The Port of Mumbai, formerly known as the Port of Bombay up to 1995, is a very busy and large port, handling 60.70 million tonnes of export and import cargo during the year ending 31st March 2020. This was slightly down by 0.11 million tonnes from the previous financial year due to less coal and pulses handled. The huge number of ships that entered the port was 6,179 (up from 5,825 in the previous year) with the average turnround time being 2.56 days (down from 4.58 days in the year ending 31st March 2016). Most of the huge total of cargo is handled at facilities at anchorages in Mumbai harbour and is known as ‘stream’ cargo, including crude oil, petroleum products, coal, petroleum coke, scrap, iron ore, sugar, chemicals, molasses, oilcakes, edible oils, barytes, bauxite, china clay, chromite, copper, feldspar, gypsum, magnesite, manganese, textiles, machine tools, iron and steel, wheat, pulses, rice, barley, corn, millet, sorghum, potatoes, cassava, tea, coffee, chick peas and many other types of cargo. The cargo is handled either at the three principal enclosed docks of Indira Dock, Victoria Dock and Prince’s Dock or at ‘stream’ in the harbour, with the dockland area situated in south eastern Mumbai, down the long Dock Road from the Victoria Terminus Railway Station.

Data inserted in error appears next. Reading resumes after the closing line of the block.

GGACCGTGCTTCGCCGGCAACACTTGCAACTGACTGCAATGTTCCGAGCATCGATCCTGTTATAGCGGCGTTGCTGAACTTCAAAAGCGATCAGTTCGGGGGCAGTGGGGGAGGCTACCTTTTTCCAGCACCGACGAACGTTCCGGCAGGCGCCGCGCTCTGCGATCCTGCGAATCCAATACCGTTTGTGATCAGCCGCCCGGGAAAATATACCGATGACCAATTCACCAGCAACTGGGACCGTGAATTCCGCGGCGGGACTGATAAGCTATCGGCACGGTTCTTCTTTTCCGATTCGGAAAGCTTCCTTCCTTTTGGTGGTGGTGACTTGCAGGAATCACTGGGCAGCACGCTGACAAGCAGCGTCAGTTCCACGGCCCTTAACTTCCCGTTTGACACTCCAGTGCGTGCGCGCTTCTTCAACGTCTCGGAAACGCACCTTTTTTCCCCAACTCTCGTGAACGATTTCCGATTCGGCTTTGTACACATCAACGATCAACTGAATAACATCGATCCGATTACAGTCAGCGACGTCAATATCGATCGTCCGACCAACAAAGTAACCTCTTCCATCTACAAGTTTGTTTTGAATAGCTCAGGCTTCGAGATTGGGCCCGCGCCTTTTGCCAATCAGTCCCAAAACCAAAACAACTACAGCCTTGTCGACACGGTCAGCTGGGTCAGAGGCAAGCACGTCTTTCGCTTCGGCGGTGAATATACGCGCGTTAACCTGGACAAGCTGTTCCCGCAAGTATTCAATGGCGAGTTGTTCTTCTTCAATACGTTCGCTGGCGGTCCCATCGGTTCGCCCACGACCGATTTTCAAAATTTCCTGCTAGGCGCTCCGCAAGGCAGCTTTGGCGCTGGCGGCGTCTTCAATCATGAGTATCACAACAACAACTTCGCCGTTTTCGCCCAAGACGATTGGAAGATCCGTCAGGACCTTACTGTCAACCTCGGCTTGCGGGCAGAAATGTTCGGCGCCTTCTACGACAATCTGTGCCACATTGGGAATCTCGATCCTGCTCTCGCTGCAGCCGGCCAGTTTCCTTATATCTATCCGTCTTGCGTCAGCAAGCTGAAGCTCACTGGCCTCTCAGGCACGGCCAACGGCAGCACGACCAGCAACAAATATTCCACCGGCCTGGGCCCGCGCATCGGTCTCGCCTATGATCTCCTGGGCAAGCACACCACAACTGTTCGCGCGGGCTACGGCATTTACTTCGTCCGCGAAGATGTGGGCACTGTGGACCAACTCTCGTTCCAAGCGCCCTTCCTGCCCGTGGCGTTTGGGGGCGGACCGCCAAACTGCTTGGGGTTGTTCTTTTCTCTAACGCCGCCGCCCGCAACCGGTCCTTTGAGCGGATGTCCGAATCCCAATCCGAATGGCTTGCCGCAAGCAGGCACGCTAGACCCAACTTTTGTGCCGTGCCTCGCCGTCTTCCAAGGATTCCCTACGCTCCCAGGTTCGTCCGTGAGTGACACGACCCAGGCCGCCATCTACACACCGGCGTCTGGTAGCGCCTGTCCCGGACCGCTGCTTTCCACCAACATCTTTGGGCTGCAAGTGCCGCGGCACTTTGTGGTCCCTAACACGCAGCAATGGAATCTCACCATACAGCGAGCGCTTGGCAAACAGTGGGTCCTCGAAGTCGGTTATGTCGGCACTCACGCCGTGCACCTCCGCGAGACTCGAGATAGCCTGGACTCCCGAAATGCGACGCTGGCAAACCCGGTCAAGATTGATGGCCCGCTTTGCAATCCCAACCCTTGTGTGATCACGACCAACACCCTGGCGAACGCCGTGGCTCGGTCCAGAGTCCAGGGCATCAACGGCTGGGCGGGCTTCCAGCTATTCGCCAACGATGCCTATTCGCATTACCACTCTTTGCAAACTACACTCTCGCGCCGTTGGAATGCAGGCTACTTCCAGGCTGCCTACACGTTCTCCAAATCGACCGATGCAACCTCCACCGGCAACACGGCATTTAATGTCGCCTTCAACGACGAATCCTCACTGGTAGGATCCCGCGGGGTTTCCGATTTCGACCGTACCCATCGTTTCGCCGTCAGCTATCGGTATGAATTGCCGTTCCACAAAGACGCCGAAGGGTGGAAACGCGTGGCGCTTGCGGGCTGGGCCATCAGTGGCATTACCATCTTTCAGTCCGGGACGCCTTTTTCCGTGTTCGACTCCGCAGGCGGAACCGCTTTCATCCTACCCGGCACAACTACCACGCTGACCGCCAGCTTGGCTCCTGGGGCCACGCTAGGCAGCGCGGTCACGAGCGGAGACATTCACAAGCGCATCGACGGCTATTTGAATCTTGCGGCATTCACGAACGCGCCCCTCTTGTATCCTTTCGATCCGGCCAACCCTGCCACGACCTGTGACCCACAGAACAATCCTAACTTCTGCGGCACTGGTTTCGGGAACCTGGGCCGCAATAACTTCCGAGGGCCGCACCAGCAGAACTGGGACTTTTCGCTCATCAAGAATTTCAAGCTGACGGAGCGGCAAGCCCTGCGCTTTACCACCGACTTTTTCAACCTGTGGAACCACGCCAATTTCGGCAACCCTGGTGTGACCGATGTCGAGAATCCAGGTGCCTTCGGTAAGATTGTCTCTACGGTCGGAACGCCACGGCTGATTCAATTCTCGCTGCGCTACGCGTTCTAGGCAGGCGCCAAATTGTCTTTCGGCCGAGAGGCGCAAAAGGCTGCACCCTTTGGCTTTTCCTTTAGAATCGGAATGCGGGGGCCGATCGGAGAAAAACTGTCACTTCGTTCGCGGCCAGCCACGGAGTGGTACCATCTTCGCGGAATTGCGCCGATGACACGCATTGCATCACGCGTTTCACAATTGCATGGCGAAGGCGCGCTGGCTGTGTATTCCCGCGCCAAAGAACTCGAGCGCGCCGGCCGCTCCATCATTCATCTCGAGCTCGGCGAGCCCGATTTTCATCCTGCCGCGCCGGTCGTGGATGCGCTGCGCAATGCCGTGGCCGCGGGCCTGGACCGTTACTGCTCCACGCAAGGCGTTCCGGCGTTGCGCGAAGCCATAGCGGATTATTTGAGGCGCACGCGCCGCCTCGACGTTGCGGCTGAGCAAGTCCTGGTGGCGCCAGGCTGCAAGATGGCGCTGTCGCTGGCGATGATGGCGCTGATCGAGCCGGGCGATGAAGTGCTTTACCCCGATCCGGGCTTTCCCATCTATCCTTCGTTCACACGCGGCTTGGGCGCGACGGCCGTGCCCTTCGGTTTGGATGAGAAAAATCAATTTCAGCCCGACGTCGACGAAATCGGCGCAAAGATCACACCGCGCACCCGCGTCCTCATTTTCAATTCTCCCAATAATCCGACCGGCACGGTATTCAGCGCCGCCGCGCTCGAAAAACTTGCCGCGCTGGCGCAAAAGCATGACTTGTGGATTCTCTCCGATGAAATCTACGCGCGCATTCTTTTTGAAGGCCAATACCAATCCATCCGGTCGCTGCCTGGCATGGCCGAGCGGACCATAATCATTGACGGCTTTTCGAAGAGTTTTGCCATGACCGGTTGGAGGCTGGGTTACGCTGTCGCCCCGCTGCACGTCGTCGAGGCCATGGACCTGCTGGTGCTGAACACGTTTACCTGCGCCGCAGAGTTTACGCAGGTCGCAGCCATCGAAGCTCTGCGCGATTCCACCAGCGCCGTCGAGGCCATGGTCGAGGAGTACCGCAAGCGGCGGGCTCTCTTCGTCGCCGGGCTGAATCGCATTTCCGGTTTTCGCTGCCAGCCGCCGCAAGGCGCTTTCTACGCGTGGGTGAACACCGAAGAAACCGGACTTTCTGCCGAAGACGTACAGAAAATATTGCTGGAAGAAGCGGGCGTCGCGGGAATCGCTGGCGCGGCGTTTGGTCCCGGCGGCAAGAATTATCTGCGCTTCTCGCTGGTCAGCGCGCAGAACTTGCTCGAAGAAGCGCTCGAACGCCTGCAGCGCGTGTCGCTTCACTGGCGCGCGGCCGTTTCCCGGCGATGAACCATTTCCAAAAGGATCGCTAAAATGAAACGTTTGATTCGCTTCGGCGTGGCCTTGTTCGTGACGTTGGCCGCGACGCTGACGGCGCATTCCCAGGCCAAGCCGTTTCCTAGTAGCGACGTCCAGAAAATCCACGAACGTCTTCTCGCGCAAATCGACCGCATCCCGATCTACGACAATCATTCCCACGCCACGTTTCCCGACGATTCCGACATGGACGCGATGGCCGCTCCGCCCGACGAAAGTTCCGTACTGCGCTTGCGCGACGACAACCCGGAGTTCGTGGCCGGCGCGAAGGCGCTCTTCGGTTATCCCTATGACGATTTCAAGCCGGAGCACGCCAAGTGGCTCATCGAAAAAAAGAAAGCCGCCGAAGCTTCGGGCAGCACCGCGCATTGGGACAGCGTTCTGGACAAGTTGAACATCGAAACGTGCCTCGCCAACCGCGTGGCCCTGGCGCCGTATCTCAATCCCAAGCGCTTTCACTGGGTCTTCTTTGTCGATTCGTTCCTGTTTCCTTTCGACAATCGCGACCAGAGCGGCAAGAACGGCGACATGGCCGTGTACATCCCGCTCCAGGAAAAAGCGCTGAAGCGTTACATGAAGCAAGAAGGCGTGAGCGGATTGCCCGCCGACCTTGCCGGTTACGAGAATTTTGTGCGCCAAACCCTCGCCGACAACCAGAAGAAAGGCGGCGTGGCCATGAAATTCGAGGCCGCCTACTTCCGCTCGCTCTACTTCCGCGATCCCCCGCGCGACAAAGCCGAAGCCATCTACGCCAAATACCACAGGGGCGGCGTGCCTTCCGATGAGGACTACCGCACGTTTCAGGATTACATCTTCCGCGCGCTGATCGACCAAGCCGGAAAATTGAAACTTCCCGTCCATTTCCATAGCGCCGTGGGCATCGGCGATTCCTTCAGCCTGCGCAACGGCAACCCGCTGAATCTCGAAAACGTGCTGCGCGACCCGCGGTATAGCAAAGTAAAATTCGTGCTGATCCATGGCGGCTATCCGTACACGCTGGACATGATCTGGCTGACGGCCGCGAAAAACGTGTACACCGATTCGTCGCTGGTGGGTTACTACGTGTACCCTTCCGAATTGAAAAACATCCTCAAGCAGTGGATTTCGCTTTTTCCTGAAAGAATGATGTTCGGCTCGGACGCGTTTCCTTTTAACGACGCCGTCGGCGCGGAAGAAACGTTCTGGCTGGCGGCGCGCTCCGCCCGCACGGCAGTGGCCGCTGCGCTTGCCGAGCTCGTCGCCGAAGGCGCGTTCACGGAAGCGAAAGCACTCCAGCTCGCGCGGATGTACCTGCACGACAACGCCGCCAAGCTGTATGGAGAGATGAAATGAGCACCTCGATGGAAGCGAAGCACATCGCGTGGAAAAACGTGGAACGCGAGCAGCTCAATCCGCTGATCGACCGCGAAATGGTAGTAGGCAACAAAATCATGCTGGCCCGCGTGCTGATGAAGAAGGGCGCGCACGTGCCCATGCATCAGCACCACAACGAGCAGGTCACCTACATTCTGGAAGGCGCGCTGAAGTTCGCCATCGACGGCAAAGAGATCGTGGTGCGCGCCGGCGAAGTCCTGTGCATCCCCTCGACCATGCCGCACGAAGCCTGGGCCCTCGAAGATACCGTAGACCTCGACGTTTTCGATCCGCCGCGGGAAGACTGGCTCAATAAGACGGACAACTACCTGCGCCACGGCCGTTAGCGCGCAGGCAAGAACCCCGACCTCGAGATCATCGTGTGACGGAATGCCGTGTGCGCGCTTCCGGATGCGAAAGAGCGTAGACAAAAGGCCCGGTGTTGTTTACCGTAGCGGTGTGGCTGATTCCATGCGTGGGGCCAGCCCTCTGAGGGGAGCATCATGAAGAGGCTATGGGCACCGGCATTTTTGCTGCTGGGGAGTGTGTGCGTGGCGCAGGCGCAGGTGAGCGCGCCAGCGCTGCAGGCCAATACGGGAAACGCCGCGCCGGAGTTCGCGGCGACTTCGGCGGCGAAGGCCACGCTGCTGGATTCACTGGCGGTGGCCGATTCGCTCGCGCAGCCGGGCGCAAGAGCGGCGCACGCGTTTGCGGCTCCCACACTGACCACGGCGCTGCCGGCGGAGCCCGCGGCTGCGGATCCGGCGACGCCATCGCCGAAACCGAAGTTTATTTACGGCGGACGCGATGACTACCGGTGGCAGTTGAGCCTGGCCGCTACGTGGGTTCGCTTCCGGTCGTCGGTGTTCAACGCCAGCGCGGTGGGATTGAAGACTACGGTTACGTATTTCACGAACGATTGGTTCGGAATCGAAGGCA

HISTORY OF MUMBAI
Whilst archaeology evidence suggests Stone Age and Paeolithic occupation in the Western India region, the earliest known occupants of the Mumbai area were the Koli fishing community. As early as 300 BC, the Ancient Greeks called the area Heptanesia as there were seven islands that have since been joined together from that time, and today make up the Mumbai peninsula. From the 3rd century BC, there have been several empires and dynasties that have conquered the area, including the Asoka Empire, the Calukyas peoples, the Yadavas of Devagiri, the Khalji dynasty, with Muslim armies marching in and conquering the area in 1348. After a long spell as part of the Kingdom of Gujarat, the Portuguese explorers of Vasco da Gama and Bartholomew Dias and their followers failed to take the town in 1507 but did capture it in 1534 from Bahadur Shah of Gujarat, holding it during the 16th century, but they failed to hold on to it after it fell to the British Empire in 1661.
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